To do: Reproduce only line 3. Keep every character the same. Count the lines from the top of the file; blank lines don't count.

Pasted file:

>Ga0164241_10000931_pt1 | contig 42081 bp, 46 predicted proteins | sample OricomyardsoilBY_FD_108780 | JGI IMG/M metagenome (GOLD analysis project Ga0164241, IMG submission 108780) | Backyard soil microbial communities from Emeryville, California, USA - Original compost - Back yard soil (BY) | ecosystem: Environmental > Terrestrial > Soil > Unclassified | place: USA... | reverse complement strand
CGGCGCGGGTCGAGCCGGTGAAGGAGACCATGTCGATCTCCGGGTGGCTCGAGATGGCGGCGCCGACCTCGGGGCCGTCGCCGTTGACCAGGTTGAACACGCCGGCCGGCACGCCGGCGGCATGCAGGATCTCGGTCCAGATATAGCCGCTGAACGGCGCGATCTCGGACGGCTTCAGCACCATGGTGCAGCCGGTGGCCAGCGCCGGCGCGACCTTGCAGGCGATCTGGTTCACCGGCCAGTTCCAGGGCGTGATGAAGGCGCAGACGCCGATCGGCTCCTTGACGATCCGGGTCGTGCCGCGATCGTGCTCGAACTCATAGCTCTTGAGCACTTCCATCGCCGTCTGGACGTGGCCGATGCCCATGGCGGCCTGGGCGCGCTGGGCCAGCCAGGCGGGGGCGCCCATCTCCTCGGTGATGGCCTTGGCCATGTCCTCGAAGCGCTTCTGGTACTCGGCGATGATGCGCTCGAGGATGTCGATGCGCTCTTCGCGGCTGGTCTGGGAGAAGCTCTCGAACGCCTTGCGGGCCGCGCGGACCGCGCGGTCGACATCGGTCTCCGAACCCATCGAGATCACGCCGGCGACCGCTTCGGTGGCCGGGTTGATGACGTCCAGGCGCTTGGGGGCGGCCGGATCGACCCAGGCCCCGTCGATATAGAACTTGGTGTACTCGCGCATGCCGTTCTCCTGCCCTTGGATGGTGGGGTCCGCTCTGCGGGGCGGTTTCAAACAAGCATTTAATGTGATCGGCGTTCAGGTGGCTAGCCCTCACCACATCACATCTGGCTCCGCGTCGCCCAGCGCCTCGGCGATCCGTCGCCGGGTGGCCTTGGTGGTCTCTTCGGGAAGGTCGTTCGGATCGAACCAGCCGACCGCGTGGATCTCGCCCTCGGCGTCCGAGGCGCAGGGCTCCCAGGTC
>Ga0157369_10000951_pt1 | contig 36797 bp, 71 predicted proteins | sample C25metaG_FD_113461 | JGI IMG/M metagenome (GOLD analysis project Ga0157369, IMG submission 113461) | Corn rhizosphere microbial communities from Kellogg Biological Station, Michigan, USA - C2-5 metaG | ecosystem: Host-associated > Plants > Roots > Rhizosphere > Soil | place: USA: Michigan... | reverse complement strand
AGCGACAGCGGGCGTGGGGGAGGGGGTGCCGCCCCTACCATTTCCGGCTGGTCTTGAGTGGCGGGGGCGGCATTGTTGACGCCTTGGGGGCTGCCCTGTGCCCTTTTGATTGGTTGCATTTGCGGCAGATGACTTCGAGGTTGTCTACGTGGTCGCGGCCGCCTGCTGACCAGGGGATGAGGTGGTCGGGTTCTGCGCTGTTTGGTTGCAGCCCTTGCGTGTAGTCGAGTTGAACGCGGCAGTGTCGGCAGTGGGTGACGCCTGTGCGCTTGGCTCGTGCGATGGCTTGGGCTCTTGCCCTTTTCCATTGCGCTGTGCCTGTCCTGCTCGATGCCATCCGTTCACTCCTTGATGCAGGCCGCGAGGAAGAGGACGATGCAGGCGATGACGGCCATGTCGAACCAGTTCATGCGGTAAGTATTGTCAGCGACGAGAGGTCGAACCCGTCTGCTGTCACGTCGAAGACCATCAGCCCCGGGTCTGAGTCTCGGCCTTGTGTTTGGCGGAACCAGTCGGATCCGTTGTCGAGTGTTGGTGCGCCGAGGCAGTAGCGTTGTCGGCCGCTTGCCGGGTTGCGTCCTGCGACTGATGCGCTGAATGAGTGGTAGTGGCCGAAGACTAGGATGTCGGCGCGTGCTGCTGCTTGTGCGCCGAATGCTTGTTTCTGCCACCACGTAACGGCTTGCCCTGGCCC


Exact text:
>Ga0157369_10000951_pt1 | contig 36797 bp, 71 predicted proteins | sample C25metaG_FD_113461 | JGI IMG/M metagenome (GOLD analysis project Ga0157369, IMG submission 113461) | Corn rhizosphere microbial communities from Kellogg Biological Station, Michigan, USA - C2-5 metaG | ecosystem: Host-associated > Plants > Roots > Rhizosphere > Soil | place: USA: Michigan... | reverse complement strand